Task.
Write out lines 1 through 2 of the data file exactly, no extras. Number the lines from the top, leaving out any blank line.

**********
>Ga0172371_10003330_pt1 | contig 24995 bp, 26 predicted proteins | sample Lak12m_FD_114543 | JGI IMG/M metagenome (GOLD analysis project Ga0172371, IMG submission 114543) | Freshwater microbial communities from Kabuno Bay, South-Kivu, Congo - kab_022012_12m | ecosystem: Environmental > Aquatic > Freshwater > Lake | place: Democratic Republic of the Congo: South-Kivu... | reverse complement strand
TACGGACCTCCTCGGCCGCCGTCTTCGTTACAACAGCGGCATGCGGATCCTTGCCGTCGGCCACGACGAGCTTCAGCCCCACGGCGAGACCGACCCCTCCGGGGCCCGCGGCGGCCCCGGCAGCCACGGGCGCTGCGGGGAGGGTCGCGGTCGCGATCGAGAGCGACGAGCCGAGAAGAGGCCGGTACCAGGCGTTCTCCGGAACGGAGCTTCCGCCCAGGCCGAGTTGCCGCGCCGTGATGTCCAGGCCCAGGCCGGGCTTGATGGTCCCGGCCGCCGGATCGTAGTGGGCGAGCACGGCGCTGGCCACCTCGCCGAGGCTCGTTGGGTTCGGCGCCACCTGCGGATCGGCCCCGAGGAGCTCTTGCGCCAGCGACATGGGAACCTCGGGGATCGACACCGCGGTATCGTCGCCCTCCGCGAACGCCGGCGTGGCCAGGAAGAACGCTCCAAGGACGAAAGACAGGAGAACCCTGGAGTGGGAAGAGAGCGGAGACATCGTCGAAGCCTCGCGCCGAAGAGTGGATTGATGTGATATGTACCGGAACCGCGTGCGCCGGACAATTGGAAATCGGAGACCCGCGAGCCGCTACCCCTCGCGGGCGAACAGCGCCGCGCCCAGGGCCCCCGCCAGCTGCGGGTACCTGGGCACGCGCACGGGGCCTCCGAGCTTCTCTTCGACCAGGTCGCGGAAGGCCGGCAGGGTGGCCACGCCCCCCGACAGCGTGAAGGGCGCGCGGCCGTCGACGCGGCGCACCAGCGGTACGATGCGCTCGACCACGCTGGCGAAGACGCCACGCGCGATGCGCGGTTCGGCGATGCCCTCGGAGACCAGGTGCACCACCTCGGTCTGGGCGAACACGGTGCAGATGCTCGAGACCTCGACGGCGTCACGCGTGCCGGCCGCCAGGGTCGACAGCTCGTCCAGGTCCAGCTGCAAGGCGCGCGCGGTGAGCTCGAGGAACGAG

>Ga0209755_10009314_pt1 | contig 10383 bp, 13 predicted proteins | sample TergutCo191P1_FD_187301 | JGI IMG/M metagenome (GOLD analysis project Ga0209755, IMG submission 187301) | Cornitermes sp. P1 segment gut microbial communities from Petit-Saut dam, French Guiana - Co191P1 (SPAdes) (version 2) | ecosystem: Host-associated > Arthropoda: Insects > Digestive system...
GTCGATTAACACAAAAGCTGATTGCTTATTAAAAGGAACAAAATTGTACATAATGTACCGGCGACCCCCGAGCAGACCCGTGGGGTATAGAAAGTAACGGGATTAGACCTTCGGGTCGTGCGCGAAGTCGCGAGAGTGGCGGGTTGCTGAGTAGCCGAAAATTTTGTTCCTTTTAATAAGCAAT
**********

>Ga0172371_10003330_pt1 | contig 24995 bp, 26 predicted proteins | sample Lak12m_FD_114543 | JGI IMG/M metagenome (GOLD analysis project Ga0172371, IMG submission 114543) | Freshwater microbial communities from Kabuno Bay, South-Kivu, Congo - kab_022012_12m | ecosystem: Environmental > Aquatic > Freshwater > Lake | place: Democratic Republic of the Congo: South-Kivu... | reverse complement strand
TACGGACCTCCTCGGCCGCCGTCTTCGTTACAACAGCGGCATGCGGATCCTTGCCGTCGGCCACGACGAGCTTCAGCCCCACGGCGAGACCGACCCCTCCGGGGCCCGCGGCGGCCCCGGCAGCCACGGGCGCTGCGGGGAGGGTCGCGGTCGCGATCGAGAGCGACGAGCCGAGAAGAGGCCGGTACCAGGCGTTCTCCGGAACGGAGCTTCCGCCCAGGCCGAGTTGCCGCGCCGTGATGTCCAGGCCCAGGCCGGGCTTGATGGTCCCGGCCGCCGGATCGTAGTGGGCGAGCACGGCGCTGGCCACCTCGCCGAGGCTCGTTGGGTTCGGCGCCACCTGCGGATCGGCCCCGAGGAGCTCTTGCGCCAGCGACATGGGAACCTCGGGGATCGACACCGCGGTATCGTCGCCCTCCGCGAACGCCGGCGTGGCCAGGAAGAACGCTCCAAGGACGAAAGACAGGAGAACCCTGGAGTGGGAAGAGAGCGGAGACATCGTCGAAGCCTCGCGCCGAAGAGTGGATTGATGTGATATGTACCGGAACCGCGTGCGCCGGACAATTGGAAATCGGAGACCCGCGAGCCGCTACCCCTCGCGGGCGAACAGCGCCGCGCCCAGGGCCCCCGCCAGCTGCGGGTACCTGGGCACGCGCACGGGGCCTCCGAGCTTCTCTTCGACCAGGTCGCGGAAGGCCGGCAGGGTGGCCACGCCCCCCGACAGCGTGAAGGGCGCGCGGCCGTCGACGCGGCGCACCAGCGGTACGATGCGCTCGACCACGCTGGCGAAGACGCCACGCGCGATGCGCGGTTCGGCGATGCCCTCGGAGACCAGGTGCACCACCTCGGTCTGGGCGAACACGGTGCAGATGCTCGAGACCTCGACGGCGTCACGCGTGCCGGCCGCCAGGGTCGACAGCTCGTCCAGGTCCAGCTGCAAGGCGCGCGCGGTGAGCTCGAGGAACGAG